Finally, my new favorite yarn, I must confess, isn’t new at all. It’s a luscious Cascade standby I recently discovered, Eco Highland Duo. I’ve knit a cabled cowl in it, and am using it for a much more technical knit now, this Kira K design that will be a gift for my mom.

What is your new Fall discovery? What will you be knitting while you watch football (or the new season of Homeland) on TV?

Ready, Set, Knit! 325: Kathy talks with Linda Pratt

Saturday, August 31st, 2013
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This week Kathy talks with Linda Pratt of Westminster Fibers about Schachenmayr Yarns and the exciting My Mountain yarn and hat pattern promotion.

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Kathy and Linda talk about the bright crochet and knit hat trend that began last Spring in Germany and is taking off here for the Fall. Lots of colorful and fun, FREE hat patterns are available from Schachenmayr. They’ve also been running a design contest through their Facebook page which ends this week.

The six core yarns are all available from WEBS in the full color range from each: Boston, and Boston Style, Lova, Bravo Big, Bravo Big Color, Lumio. As well as 4 exclusive WEBS free patterns.

Steve’s Yarn Picks

Upcoming Events:

Our Fall class schedule is live on the website and should be arriving in mailboxes soon, classes begin in mid-September.

It’s Labor day weekend! WEBS will be open normal hours today, 10:00am – 5:30pm but closed, tomorrow, Sunday Sept. 1 and Monday Sept 2. for the holiday.

Registration has opened for our 7th Annual Bus Trip to the NY Sheep & Wool Festival in Rhinebeck on October 19th!

Right click or CTRL+click and Save As to download the MP3 of this Podcast Subscribe to Ready, Set, Knit! in iTunes Subscribe to the Ready, Set, Knit! Podcast RSS Feed

 

Valley Yarns featured in Twist Collective 5th Anniversary Issue

Wednesday, August 21st, 2013
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We can’t believe it’s been 5 years since Twist Collective debuted. The Fall 2013 issue is out and we’re thrilled that it features two great patterns using our own Valley Yarns! Valley Yarns have been featured in many issues and we’re always excited to see what other designers are doing with our yarns.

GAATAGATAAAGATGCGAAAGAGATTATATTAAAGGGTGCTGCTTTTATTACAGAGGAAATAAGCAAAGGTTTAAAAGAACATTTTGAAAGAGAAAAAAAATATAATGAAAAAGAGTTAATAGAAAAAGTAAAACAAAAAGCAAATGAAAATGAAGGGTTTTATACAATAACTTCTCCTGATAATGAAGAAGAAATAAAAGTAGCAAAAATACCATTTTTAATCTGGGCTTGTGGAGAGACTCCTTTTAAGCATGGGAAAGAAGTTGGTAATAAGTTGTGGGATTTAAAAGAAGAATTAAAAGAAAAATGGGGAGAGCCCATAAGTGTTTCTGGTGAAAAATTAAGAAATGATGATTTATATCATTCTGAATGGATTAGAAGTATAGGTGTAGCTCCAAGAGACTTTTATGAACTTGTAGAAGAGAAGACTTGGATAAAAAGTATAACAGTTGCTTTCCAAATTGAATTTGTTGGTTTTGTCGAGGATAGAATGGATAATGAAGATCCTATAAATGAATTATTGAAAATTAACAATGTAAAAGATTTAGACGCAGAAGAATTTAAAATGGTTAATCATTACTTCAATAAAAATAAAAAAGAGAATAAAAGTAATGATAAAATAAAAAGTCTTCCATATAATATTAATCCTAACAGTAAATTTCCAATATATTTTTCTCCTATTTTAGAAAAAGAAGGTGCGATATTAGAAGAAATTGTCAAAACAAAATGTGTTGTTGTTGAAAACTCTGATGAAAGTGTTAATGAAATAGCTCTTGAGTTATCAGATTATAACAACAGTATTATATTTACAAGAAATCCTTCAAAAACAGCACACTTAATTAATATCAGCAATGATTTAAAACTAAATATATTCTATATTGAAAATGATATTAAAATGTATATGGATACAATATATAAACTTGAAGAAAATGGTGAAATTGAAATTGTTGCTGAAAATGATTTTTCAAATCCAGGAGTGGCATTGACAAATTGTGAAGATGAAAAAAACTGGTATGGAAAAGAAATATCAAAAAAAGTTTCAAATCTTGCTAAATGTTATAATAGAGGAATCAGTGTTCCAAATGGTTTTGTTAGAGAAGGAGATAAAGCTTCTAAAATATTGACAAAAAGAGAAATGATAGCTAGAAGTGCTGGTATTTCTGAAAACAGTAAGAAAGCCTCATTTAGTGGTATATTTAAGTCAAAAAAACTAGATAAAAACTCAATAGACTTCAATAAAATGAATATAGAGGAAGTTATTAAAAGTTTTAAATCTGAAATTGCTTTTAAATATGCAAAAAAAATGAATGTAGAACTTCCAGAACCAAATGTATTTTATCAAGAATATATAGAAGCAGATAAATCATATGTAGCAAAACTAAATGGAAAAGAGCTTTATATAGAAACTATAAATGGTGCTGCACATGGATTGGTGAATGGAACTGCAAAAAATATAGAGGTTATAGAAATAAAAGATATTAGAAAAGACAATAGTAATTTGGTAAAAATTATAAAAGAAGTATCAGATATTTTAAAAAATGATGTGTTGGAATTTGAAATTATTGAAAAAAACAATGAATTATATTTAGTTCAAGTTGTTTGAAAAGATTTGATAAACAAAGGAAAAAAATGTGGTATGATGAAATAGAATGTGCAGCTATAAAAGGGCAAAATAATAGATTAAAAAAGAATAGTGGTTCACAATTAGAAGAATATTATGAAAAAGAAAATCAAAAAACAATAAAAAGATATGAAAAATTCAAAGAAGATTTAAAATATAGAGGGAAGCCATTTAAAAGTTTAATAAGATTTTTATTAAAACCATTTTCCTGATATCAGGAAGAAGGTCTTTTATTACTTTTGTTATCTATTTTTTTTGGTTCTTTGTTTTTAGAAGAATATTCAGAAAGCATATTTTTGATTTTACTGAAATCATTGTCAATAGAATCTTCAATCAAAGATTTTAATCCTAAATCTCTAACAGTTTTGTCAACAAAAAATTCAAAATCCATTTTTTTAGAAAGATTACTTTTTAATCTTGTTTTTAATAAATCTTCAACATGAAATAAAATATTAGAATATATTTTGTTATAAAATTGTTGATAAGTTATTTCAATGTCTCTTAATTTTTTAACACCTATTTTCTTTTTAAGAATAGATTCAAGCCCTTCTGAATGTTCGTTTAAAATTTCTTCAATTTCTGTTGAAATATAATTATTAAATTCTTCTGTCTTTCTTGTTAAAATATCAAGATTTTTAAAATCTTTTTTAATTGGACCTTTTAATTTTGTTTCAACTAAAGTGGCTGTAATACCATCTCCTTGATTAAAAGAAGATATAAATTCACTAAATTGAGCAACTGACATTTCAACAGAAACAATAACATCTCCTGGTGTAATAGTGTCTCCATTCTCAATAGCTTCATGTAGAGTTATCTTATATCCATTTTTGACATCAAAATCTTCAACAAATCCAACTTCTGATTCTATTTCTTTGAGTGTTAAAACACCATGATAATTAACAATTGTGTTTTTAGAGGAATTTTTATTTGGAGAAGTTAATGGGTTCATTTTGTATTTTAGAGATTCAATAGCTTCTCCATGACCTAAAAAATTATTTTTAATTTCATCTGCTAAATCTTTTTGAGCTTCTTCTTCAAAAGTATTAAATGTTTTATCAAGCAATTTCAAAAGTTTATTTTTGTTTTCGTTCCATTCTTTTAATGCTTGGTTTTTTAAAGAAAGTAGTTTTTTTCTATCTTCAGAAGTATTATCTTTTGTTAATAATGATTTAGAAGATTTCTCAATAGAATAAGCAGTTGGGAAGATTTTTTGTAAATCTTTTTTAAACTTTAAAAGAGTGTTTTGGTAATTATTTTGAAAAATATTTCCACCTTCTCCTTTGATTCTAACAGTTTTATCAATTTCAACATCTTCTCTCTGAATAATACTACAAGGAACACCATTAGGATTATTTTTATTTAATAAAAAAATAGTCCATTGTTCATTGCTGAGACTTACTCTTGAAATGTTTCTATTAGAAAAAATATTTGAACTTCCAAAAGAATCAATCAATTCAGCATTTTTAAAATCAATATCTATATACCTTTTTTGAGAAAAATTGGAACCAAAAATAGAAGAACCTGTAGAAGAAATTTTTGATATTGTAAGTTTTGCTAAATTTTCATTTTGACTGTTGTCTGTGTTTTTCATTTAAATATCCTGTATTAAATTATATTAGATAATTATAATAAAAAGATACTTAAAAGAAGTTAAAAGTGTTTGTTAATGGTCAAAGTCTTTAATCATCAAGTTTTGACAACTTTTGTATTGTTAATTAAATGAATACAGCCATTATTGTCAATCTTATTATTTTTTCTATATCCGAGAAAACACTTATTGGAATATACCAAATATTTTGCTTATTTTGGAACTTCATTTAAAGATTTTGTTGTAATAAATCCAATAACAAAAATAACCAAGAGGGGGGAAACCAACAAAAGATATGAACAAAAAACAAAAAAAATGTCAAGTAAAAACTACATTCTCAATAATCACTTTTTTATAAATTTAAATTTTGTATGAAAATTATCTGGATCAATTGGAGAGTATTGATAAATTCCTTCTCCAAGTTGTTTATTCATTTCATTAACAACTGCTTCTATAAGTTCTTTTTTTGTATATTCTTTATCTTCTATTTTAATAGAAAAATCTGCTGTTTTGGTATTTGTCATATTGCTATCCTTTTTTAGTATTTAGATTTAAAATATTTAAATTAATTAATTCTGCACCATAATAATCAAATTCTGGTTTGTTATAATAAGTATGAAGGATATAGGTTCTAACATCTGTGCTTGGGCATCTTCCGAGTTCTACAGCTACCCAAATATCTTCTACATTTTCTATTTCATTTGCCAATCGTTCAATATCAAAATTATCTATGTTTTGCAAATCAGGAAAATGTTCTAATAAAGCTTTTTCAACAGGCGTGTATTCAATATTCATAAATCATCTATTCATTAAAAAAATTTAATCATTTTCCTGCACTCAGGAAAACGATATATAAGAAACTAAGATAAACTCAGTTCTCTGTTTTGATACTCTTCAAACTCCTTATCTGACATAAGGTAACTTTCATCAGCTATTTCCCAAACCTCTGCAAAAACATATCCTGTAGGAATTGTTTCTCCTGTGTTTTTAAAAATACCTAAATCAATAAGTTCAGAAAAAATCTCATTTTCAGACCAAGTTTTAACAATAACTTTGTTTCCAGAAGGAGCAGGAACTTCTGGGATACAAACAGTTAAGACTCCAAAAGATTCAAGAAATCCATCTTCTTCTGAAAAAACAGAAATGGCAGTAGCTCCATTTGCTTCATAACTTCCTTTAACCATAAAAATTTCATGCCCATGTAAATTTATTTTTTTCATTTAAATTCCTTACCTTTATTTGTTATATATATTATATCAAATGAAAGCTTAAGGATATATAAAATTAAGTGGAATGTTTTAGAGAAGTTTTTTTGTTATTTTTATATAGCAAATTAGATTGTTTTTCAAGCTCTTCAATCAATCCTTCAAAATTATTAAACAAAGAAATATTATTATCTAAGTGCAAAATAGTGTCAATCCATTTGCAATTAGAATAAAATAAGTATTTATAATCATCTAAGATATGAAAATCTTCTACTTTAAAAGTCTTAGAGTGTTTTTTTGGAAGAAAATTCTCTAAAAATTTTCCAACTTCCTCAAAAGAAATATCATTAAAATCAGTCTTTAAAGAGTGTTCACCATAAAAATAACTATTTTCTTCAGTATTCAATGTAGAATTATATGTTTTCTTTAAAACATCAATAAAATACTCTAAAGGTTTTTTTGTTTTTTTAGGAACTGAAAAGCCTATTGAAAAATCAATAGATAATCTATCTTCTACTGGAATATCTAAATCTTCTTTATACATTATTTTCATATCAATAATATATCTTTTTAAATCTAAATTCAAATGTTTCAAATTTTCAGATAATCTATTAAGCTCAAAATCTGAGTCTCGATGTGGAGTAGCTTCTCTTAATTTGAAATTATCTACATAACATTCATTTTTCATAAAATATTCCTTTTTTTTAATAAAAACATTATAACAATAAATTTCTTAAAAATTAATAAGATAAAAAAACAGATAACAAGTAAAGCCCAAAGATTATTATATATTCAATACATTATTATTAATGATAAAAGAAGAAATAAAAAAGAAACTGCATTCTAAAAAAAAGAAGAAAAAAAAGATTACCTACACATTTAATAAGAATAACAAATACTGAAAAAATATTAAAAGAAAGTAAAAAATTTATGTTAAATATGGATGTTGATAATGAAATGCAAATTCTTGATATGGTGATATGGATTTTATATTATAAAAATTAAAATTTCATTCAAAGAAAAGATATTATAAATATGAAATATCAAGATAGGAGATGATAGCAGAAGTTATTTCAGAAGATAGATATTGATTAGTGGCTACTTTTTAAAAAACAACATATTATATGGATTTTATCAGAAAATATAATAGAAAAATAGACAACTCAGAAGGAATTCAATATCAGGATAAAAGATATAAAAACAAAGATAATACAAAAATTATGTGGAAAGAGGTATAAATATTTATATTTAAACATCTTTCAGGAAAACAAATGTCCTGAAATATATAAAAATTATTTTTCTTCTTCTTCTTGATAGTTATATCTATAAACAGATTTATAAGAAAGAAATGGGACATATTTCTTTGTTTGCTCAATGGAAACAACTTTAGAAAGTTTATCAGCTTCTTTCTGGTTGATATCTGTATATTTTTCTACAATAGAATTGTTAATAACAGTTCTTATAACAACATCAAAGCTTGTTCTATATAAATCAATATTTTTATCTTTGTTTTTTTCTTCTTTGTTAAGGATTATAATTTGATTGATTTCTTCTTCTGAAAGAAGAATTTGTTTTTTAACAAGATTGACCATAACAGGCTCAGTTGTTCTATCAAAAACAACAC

First up is the Doverfell Cardigan, a zippered hoodie pattern available in both adult and child sizes.

We love the simple textured stitches that frame the zipper and continue down onto the inset pockets. The adult version is made in Northfield while the child’s version was knit in Valley Superwash DK.

Second is the Ossel dress knit in Valley Yarns Northampton.

This pattern features some gorgeous cables in combination with moss stitch for a body hugging dress that really shows off your curves, and with the saddle shoulder construction those sleeve cables aren’t interrupted at the shoulder.

What’s your favorite pattern from this collection?

If you haven’t begun following them on Facebook yet you may just want to! Twist Collective is celebrating their 5 year anniversary with all kinds of goodies and give-aways.

Are 4 (or 5) Needles Better Than One?

Friday, August 16th, 2013
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Although my poor grandmother tried to teach me to knit when I was nine years old, I had absolutely no patience for fine motor skills at that point, and was much happier playing with her jewelry. I didn’t learn to knit until I was an adult, and I learned very traditionally: straight needles, follow a pattern, make a bottom-up sweater with set-in sleeves and a crew neck. When I started working at Webs shortly after I had gained some mastery of the craft, I was astounded at the variety of designs, techniques, and yarns I encountered. It was overwhelming, but I wanted to try it all. The one thing I stuck to was knitting any sort of tube with double-pointed needles. I honestly tried to use Magic Loop, two circulars, anything but DPNs. However, I don’t love knitting socks ( I have made exactly three socks) and I loved the way my DPNs made hats, baby booties, and sleeves on sweaters look. I’m always on the lookout for really great needles, and I think I have found my DPN mecca: Knitters Pride Karbonz. I recently knit baby sweaters for twins to be born in September, and the pattern was a beautifully easy top-down raglan with the sleeves picked up and knit on DPNs. I did one sweater with my old faithful Dreamz needles, but picked up a set of the Karbonz to try on sweater #2.

Reader, it was heaven.

All kinds’a’Karbonz at Webs!

The Karbonz shaft gripped the yarn just right–it slid easily but didn’t slide off. The tips are sharp and glide-y but they didn’t split the yarn, and there was no discernable bump or glitch at the place where the tip met the body of the needle. Best of all, they look super-badass. Shiny silver tip attached to a matte black needle made me feel a little naughty, even though the project they were attached to was the most adorable peach and lime green baby kimono. Karbonz are available in circulars as well, and we’ve just added interchangeable sets, too. They are well worth the slightly higher price point, and will last until your granddaughters refuse to learn to knit with them.